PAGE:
I’m thankful I can go back there and relive those good, wholesome moments and that I had them to begin with. And I’m thankful to be telling my story in the place where my happiest moments live.

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Day 9: Tulip Bulbs, Dean Koontz and Carrot Cake

After a busy weekend when we play out, Mondays always seem like I’m trying to find all the pieces of me and reassemble myself.

I woke late, went to the gym late and then planted sixty-one tulip bulbs around the gazebo. Yes, that’s a lot and my back can testify.

My sister-in-law sent me a very generous birthday gift of one hundred tulips and fifty daffodils. They arrived Friday.

I’m thrilled when I think of the beauty coming up next Spring, but now is the time to plant them while the ground is wet and the temperature mild. So I planted a little more than a third of them today and will work on planting them the rest of this week.

After I came in and showered, I put a gluten free vegan pizza in the oven for lunch and sat down to finish The Silent Corner: A Novel of Suspensethe Dean Koontz book Alan gave me for my birthday.

It wrapped up nicely, but clearly a sequel was on the way. And indeed, The Whispering Room: A Jane Hawk Novel is now available.

Jane Hawk, the protagonist, is definitely a badass, but one with a heart of gold. Everything she does is to protect her son, avenge her murdered husband and save the world. No big deal. If you like suspense novels, add this one to your list.

Next up on my fiction list is Neil Gaiman’s American Gods: Author’s Preferred Text.

My afternoon was spent sewing felt dolls and birds while watching The Tunnel on Amazon Prime.

And then it was time for carrot cake. Sarah Bakes Gluten Free is a blog filled with delicious gluten free and mostly vegan treats.

I have a friend coming over for lunch tomorrow and wanted a classic dessert to serve her. This recipe will produce a carrot cake you won’t forget. I subbed carrot for the zucchini and added 1/4 almond flour. With vegan buttercream frosting, it’s scrumptious.

What was your Monday like?

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Day 3: Walking on Sunshine

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One of the ways I fuel personal creativity is by immersing myself in Nature. I am fortunate to live in the middle of farm fields with hills, valleys, lake and sky out every window I look.

This morning I took a truly satisfying walk. I stepped out of the door into the cool sunny embrace of the day. I walked slowly, taking in the cornfields that the farmers have been harvesting, some already bare, some still standing. I saw the lake faraway, reassuring me that something is right in this world. The Amish farms, tidy and exuding industry and old-fashioned wholesomeness, were to my right as I walked down the hill. I could hear a killdeer shouting, crows gossiping and crickets singing a slower, cheerful early fall song. Doug the dog at the small house near the bottom of the hill stood sentinel and simply watched me. I continued carefully on by so as not to work him up. The sun warmed my right ear and my neck, the slight breeze held the edge of a chill. I remembered what my therapist told me last year: to take walks and just observe sight, sound, scent and relax into my surroundings. So I did not hurry and attempted not to think about calories burned or steps walked.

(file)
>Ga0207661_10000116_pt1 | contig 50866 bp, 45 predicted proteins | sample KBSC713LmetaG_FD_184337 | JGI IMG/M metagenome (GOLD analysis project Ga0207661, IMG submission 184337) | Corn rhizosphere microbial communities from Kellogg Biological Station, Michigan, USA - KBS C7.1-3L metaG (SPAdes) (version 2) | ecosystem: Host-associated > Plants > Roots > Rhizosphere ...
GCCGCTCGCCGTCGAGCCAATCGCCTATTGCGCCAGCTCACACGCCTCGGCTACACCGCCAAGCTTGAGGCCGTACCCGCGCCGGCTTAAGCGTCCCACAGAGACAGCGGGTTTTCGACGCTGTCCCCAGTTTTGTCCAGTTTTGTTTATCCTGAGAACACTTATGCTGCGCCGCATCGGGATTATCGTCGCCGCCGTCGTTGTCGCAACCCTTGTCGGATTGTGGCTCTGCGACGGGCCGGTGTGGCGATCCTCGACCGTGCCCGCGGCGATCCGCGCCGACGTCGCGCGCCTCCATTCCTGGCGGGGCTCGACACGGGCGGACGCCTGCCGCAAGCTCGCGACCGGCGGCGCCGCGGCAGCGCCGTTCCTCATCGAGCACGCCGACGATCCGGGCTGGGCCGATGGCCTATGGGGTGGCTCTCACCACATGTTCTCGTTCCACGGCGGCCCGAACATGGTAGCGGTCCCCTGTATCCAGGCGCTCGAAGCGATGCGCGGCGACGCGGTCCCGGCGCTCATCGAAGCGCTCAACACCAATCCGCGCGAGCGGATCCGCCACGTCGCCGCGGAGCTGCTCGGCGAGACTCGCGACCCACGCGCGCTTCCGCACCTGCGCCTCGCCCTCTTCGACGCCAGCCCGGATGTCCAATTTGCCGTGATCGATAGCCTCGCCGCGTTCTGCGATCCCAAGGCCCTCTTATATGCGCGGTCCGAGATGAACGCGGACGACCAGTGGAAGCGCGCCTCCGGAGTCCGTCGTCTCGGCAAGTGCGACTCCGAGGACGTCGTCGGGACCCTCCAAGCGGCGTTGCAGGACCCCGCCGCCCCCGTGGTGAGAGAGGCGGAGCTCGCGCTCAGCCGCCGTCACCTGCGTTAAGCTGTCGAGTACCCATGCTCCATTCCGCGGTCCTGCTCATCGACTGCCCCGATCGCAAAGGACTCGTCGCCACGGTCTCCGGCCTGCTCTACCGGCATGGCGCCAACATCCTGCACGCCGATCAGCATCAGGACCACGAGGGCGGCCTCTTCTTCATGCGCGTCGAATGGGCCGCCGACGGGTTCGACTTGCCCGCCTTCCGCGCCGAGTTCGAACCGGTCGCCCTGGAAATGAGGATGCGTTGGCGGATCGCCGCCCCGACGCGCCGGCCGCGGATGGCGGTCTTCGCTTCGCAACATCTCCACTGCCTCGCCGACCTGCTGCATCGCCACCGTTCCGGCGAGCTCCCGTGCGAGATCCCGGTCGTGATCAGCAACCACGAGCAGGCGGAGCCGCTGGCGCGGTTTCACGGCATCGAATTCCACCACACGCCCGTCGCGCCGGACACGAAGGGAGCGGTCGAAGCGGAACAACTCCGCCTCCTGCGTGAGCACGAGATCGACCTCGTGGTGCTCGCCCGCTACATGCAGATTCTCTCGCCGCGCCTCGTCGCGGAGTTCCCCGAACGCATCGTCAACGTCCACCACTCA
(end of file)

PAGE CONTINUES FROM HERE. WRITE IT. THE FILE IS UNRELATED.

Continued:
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In the nestle of the hollow, I heard rustling of small fauna within the shelter of the trees and breathed in the sweet scent of decaying leaves. The creek was very low, nearly dry. As I came up the hill on the other side I noticed the hay rounds had been removed. I guess I should’ve snapped a shot of them when I had the opportunity. Maybe next year. After the shade of the wooded area, the sun warmed me considerably and I pulled off my sweatshirt, slinging it around my waist. An Amish buggy approached and a young woman with sunglasses waved as she passed, her black horse carrying her away. The sound of their buggies always causes me a bit of a fright. I guess I expect the grim reaper instead of a good Amish. I chalk it up to my overactive imagination. When I reached the corner where the horses stared at me I turned and headed home.

It was as if by doing an about-face the weather changed personalities. Out of the South a strong wind blew into my face and I walked uphill with dried corn stalks flying at me as the farmers harvested.

Trying not to get bits in my eyes, I squinted against the now glaring sun and kept my mind on home. The romance from earlier had definitely flown. As I passed the lower farmhouse, Doug barked twice to let me know he wasn’t fooled by my lack of interest. At last, I hauled myself into the shade of the driveway and felt an overwhelming sense of love and gratefulness for this house that shelters me from Nature and all her moods. I was definitely ready to be productive with the rest of the day. Indoors, that is.

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Tell me about your walks and what they mean to you. I’d love to hear where you go and what the landscape is like where you live.